January 23, 2019

Legal FAQ: Solidifying Relationships at the Early Stage of Production Pays Off Later

Photo by Steven Lelham on Unsplash.

When production of a documentary is just getting off the ground, filmmakers have an opportunity to memorialize the terms of relationships with investors, employees for hire, and co-producers, among others. Not taking the time and trouble to do so can make life difficult later.


How can a documentary filmmaker/producer manage investor relationships and avoid conflict?

By Steven Beer

All too frequently, misunderstandings arise between documentary filmmakers and producers on the one hand, and investors on the other. The grounds for discord involve both creative and business matters. In most instances, however, these disputes are avoidable. 

On the creative side, a filmmaker may bristle when financiers request changes to a film, and if the filmmaker is unresponsive, investors may become frustrated, uncooperative and possibly litigious. The business side of producing, marketing and distributing documentary films also provides a fertile field for investor disputes. Disagreements may arise when decisions directly impact the investor’s potential return on investment. Resulting conflicts can be bitter, and may materially interfere with the progress of the project.  

The common denominator in these potentially nettlesome disputes is the failure to communicate thoroughly about the parties’ respective expectations and priorities. Ironically, seeds of misunderstanding often are sown during development, when relationships are harmonious. After an exhausting search for project financing, the enthusiastic producer is elated to receive the financing commitment and may be reluctant to raise potentially divisive issues. And the novice film investor may not have sufficient background or guidance to explore the filmmaker’s creative vision, the producer’s business direction, or the substantial risk inherent in these investments.

How can documentary filmmakers and producers sidestep conflict and preserve these important investor relationships? First and foremost, it is indispensable that filmmakers and producers clearly establish their project objectives and fully disclose the risks involved within comprehensive investment documents prepared by specialized legal counsel. Among other material elements, these agreements must address ownership and control over the project, decision-making authority, and the revenue waterfall contributing to the investors’ prospective return on investment. These critical matters are usually embodied within an operating agreement if the production entity is a limited liability company. The LLC structure, however, deserves particular attention because, unlike an investor’s role in other legal entities, an LLC investor may serve as a co-manager with robust decision-making authority.  

Additionally, as a means to avoid conflict, it is strongly recommended that the parties discuss their expectations and confirm their respective priorities in a mutually approved memorandum of understanding. This constructive exercise will help to clarify the investor’s aims and serve as a reference, should the investor pivot to a different set of goals.

Another useful step is to urge investors to retain experienced film counsel to guide them on all legal aspects of the project. This will help identify and clarify potential misunderstandings from the beginning. Also, it may be helpful for producers to apprise the financier about project developments through regular written updates. Current information will facilitate a dialogue about the project’s path and exploit the best way to avoid conflict: provide regular communication.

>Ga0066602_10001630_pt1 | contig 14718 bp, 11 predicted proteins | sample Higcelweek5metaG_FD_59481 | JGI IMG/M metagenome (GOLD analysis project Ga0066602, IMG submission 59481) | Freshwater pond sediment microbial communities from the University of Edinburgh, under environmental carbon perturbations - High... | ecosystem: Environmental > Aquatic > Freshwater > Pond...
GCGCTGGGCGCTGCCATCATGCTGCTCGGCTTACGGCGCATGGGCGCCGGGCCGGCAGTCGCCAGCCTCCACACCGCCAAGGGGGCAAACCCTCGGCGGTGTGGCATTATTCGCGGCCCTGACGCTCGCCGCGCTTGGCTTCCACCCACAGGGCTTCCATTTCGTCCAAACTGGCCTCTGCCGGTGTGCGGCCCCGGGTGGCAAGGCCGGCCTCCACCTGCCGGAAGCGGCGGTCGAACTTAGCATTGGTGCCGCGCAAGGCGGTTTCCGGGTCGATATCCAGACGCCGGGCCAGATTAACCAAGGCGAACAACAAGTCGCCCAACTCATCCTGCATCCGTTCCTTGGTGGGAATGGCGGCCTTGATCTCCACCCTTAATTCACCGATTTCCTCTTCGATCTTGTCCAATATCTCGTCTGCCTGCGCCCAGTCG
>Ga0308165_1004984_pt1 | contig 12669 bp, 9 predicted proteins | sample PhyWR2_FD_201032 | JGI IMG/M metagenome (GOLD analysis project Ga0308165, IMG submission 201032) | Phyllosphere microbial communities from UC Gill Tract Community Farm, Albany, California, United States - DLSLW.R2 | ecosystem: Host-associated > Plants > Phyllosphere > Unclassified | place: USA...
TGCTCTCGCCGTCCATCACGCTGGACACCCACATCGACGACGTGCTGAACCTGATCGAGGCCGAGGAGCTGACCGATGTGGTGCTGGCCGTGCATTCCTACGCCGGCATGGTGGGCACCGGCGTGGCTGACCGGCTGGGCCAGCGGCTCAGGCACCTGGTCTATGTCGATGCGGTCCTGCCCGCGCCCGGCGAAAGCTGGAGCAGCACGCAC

Does a film producer make a mistake by not entering into work-for-hire agreements with film crew, talent, writers and other independent contractors whom she hires?

By Neil Rosini

Yes, it’s generally a mistake for a producer who intends to own a film not to enter into written work-for-hire agreements, especially with contributors who are independent contractors, rather than regular employees. This is because the absence of written work-for-hire agreements can leave ownership of the finished film—and all the elements leading up to it, such as a treatment, a script and raw footage—up in the air. This can have a devastating effect on the producer’s ability to control exploitation of a film through licenses and assignments of rights.

To understand the scope of that effect, consider that creators of all types—including independent contractors working on a film—are generally presumed to own their copyrightable works from the moment of creation. Works-for-hire are an exception to the rule that an “author” (that is, the creator) owns the copyright in what she creates. If an employee creates a work for hire as an “employee for hire,” the employer (such as a film producer) owns the copyright in that work from the moment it comes into being. Otherwise, the creator owns the copyright. (A third category, if both parties so intend, is joint ownership; that can also cause trouble if the producer intended to own everything, but we’ll save that discussion for another day.) If a contributor is not clearly made an employee for hire, ownership in her contributions might be unclear, too.

Under copyright law, works for hire come about in one of two ways: either they are prepared by “regular” employees within the scope of their employment, or they are created by independent contractors as employees for hire, provided that a pair of conditions are met.

Who is a regular employee? The law considers about a dozen mostly intuitive factors to distinguish a regular employment relationship from that of an independent contractor. Those factors include: whether employee benefits are provided to the employee; whether a specialized skill by the employee is required; whether the work is performed on the employer’s premises using its equipment; the duration of the relationship; whether the employer can assign additional projects; the extent of the employee’s discretion over when and how long he works; whether the hired party hires and pays her own assistants; and whether the work is a regular part of the employer’s business.